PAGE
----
Abstract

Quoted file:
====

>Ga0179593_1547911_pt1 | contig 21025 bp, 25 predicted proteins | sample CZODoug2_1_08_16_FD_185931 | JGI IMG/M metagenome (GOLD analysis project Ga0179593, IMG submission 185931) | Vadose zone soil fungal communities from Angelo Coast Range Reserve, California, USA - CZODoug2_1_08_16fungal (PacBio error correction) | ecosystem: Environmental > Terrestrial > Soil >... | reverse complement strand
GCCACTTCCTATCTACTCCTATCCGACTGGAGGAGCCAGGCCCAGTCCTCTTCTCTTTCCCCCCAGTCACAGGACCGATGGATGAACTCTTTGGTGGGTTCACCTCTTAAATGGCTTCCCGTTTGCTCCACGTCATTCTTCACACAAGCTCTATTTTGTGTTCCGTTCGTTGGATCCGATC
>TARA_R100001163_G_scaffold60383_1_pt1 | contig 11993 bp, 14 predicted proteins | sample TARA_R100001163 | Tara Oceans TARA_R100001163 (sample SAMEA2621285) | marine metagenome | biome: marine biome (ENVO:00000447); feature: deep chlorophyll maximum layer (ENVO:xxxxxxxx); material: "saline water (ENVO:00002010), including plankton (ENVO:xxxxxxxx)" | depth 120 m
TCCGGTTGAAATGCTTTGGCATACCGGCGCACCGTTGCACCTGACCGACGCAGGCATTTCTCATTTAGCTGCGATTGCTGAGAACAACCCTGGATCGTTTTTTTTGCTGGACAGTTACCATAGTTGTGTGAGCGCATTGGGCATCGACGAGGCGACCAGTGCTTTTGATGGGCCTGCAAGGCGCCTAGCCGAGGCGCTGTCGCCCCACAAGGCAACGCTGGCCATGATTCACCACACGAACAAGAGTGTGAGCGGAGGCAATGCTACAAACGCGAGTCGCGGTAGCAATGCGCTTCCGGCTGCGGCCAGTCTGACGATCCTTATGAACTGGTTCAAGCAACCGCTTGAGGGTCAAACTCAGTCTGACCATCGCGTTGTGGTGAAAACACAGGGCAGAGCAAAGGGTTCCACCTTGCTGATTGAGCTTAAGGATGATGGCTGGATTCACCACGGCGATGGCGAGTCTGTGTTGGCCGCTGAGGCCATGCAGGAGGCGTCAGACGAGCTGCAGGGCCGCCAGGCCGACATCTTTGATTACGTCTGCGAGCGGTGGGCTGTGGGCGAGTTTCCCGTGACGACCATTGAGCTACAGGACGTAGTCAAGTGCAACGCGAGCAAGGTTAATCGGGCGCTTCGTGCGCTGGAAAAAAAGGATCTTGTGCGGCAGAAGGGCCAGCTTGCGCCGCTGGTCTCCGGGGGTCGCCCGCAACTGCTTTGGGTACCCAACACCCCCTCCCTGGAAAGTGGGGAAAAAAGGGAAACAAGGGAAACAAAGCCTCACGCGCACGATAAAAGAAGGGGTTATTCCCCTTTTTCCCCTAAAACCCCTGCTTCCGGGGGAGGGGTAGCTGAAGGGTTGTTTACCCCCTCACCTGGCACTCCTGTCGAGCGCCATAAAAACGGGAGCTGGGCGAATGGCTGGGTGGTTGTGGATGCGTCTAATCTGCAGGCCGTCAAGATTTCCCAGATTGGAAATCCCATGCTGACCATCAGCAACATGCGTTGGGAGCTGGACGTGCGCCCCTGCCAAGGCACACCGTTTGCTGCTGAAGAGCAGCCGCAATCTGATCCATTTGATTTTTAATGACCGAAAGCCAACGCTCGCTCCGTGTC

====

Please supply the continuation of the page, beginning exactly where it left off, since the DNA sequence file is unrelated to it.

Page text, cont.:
Late Jurassic – Early Cretaceous shales of the Naifa, Safer, and Madbi formations were studied to evaluate source rock characterization. The results of the source rock were then incorporated into basin modeling to understand the timing of hydrocarbon (HC) generation and expulsion. The Late Jurassic – Early Cretaceous shales have low to high organic matter, with total organic carbon (TOC) values in the range of 0.50%–28.01%, indicating fair to excellent source rock potential. Main oil and gas are anticipated to be generated from the Naifa, Safer, and Lam shale samples with types I and (or) II and types II–III kerogens. In contrast, the Meem samples are dominated by type III kerogen (hydrogen index, HI < 200 mg HC / g TOC), and are thus considered to be gas prone. The Late Jurassic – Early Cretaceous shale samples have temperatures of maximum pyrolysis yield (Tmax) in the range of 337–515 °C, consistent with immature to post-mature stages. The Tmax data also indicate that the Safer and Madbi shale samples have sufficient thermal maturity, i.e., peak–mature oil and gas window. The basin models indicate that the Naifa Formation is early–mature, and the onset oil generation began during the Early Miocene. The models also indicate that the main phase of oil generation in the Safer source rock began during the Late Eocene. In contrast, the Madbi source rock units had passed the peak oil generation window, and the oil was converted to gas during the Late Cretaceous to Late Eocene. The modeled HC expulsion history reveals that most oils are contributed by both Madbi units, with significant amounts of gas originating from the Meem unit.

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